After tracking animals as the sun came up, post game drives, we were met with the most impressive of breakfast spreads back at the lodge before mid-morning naps ensured we were well and truly rested for the afternoon ahead.  With lunch being served around 1pm, this left us with the hours in the middle of the day to enjoy the luxe surrounds, cool off in the pool and soak up every minute of the sunshine. 

Following lunch, afternoon tea is served in the main lounge room before the afternoon game drive beings which extends into the evening to view nocturnal species by torchlight. 



Dusk was the perfect time to stop for a sundowner and the very best homemade dried mango and biltong we’d ever tried. We watched in awe at hippos in the river and with thumping chests as we witnessed a pack of lions chase a leopard up a tree. Most memorably, we all together fell apart when we were lucky enough to see lion cubs chasing each other around the tree as their sleepy parents watched on. 


Moments like this made for dinner conversation like you’ve never quite had before where sitting around the bonfire with new friends was the most incredible way to top off action packed days filled with remarkable experiences.

Special thanks to the incredible team at Simbambili Lodge who helped make this experience so memorable and rewarding for us. The love you have for mother nature and the dedication you show truly moved me and reminded me why this planet is so incredible. 

Vlog coming soon. 


Thorny bush Simbambili Game Lodge

Sabi Sand Game Reserve

Kruger Park, 1350, South Africa


Addo National Elephant Park, South Africa

Addo National Elephant Park is a place I’ll never forget. I’ve been trying to sum up the feeling of seeing my first elephant in the wild and have come to the conclusion that is it seemingly indescribable. My heart literally skipping a beat, just thinking about this experience brings back the same exact rush I felt that very morning on our first game drive in Addo.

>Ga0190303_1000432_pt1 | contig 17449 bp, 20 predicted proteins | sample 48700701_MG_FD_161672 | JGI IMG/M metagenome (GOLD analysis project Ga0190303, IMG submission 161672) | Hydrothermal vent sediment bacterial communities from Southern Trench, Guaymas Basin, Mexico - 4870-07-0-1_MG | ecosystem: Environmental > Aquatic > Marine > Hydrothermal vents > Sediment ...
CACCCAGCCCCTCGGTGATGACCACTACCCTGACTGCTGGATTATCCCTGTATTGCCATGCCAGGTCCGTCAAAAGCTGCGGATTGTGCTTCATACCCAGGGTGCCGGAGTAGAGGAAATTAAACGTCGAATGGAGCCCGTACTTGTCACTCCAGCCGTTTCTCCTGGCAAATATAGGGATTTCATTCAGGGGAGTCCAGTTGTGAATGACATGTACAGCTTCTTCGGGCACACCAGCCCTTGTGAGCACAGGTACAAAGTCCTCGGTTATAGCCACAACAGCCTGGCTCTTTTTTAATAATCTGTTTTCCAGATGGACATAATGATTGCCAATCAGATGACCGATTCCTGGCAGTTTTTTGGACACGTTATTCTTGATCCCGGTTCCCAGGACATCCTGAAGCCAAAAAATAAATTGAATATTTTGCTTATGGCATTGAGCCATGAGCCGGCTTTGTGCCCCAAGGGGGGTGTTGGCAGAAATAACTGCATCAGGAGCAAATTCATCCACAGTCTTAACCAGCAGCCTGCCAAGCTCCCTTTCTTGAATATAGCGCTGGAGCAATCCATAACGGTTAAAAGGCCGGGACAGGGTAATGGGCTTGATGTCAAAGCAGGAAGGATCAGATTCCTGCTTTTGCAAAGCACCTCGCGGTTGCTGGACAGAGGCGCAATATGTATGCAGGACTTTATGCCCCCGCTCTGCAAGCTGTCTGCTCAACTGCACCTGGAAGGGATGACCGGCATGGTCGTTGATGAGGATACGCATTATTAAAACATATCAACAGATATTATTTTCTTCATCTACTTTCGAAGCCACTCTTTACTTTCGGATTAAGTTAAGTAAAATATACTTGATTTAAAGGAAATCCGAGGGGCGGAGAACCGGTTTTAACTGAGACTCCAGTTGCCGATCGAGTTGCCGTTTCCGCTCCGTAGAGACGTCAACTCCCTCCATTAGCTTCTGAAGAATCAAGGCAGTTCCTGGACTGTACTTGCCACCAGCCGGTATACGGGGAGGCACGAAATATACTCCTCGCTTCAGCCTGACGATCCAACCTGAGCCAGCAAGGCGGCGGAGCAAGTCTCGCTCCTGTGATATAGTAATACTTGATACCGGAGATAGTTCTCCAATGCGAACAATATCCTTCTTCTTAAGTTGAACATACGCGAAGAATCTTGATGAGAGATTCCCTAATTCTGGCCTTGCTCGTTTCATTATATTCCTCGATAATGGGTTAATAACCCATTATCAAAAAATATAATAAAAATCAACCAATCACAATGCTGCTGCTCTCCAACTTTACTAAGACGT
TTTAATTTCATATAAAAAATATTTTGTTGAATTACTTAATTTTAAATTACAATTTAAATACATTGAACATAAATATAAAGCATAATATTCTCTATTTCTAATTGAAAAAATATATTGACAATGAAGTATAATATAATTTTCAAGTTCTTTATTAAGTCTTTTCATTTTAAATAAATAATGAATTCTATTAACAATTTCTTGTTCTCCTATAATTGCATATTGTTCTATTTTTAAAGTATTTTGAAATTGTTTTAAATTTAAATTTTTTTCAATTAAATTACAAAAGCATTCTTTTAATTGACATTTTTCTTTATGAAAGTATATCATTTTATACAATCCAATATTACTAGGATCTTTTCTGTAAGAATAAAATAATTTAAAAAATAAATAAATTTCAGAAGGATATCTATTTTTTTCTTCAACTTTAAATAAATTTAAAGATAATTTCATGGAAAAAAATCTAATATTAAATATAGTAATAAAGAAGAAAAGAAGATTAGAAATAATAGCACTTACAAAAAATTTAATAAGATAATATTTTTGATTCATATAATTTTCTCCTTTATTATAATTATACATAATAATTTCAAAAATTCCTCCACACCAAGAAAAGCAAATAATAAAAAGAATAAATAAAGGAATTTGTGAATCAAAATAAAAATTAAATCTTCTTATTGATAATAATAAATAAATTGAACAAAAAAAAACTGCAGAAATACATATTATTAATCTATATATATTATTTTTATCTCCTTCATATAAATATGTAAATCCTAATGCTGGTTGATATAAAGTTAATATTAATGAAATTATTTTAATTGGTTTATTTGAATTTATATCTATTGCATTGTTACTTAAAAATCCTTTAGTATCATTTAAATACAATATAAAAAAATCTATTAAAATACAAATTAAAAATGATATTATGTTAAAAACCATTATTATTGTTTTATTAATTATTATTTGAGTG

I can’t quite put into words how much this experience moved me, changed me and inspired me.  Seeing these beautiful creatures roam free in the wild left me in sheer awe of this incredible world we live in and the creatures that roam in it. There just isn’t any other feeling like being able to watch the hundreds of the world’s largest mammal running towards the waterhole, flapping their ears and interacting with one another in the wild.

Addo Elephant Park is about two hours drive from Port Elizabeth, on the central coast of South Africa and should you get the opportunity to visit, don’t even think twice. 


The story of Addo Elephant National Park begins in 1931 when it was proclaimed to protect the 11 remaining elephants. This 630 square mile park is the third largest national park in South Africa and now home to more than 600 elephants. 

Addo is known to be home of the Big 7 as the oceans around Port Elizabeth are also part of the park where whales and great white sharks are easily spotted. 


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We stayed nearby the park gates at Woodall Country House who’s relaxing haven and South African hospitality had me beaming from ear to ear. 

Waking up with a breakfast fit for Kings, we spent our time between game drives by the poolside, feasting on home made patisseries and fresh brew, watching the sun go down on the restaurant balcony overlooking the pond and relaxing with treatments at the in house spa. 

Upon returning to the lodge after game drives, we were spoilt with local dishes made with the freshest of ingredients and were giddy with excitement sharing our day’s sightings with other guests. 



Game drives with Woodall’s resident ranger Ruan was an absolute treat, where we got to pick his brain about everything and anything wildlife- how long were elephants pregnant for? What was the most amazing elephant experience he’d ever had? How do elephants socialise? How high do impalas jump?

His stories became apart of our story and being able to share this experience with a ranger who was so passionate and knowledgeable was really inspiring. 

Our game drives at Addo exposed us first hand to the beauty of mother nature and life in the wild. Home to just ten lions, we were lucky to spot one lazing in the sun on an early morning game drive and were in awe at the waterhole where we saw more than 200 elephants gathered to hang out and cool off from the hot 35 degree heat. I could have spent all day here just watching them interact with each other and learning about their fascinating lives. 

Thank you to our new friends at Woodall Country House, we can’t thank you enough for showing us this beautiful part of the world, and I know that I’ll be back soon. 

Woodall Country House & Spa

Jan Smuts Avenue
Addo,  South Africa